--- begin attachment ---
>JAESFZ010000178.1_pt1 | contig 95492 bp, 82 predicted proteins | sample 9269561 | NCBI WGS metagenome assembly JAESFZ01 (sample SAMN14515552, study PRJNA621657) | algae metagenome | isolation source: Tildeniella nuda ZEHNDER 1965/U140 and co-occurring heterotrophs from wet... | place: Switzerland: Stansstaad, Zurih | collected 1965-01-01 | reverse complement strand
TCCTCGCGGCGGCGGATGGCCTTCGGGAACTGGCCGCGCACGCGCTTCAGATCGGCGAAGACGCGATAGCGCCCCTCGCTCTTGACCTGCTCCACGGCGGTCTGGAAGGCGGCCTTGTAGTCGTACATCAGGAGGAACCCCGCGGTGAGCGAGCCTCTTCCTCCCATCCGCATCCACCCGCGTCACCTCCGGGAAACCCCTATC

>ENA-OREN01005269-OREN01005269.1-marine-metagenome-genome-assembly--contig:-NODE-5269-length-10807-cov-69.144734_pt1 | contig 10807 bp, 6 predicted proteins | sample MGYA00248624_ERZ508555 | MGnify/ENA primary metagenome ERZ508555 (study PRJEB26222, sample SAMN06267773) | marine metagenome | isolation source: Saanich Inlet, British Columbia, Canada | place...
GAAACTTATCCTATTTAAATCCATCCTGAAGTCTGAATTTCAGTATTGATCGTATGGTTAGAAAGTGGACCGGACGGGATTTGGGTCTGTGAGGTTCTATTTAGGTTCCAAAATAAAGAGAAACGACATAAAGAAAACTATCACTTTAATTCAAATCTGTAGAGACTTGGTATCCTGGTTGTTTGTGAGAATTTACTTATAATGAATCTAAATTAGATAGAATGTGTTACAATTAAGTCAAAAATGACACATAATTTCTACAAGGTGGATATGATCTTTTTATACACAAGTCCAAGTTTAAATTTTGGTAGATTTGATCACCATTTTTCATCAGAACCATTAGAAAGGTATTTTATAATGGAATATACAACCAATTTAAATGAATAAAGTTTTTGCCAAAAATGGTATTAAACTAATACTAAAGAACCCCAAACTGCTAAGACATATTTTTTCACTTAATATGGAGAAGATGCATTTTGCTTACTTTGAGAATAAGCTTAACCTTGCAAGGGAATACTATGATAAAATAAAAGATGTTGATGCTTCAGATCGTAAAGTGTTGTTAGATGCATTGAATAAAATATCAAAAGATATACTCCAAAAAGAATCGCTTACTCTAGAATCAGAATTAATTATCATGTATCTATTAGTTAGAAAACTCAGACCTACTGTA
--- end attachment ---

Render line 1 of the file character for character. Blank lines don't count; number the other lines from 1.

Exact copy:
>JAESFZ010000178.1_pt1 | contig 95492 bp, 82 predicted proteins | sample 9269561 | NCBI WGS metagenome assembly JAESFZ01 (sample SAMN14515552, study PRJNA621657) | algae metagenome | isolation source: Tildeniella nuda ZEHNDER 1965/U140 and co-occurring heterotrophs from wet... | place: Switzerland: Stansstaad, Zurih | collected 1965-01-01 | reverse complement strand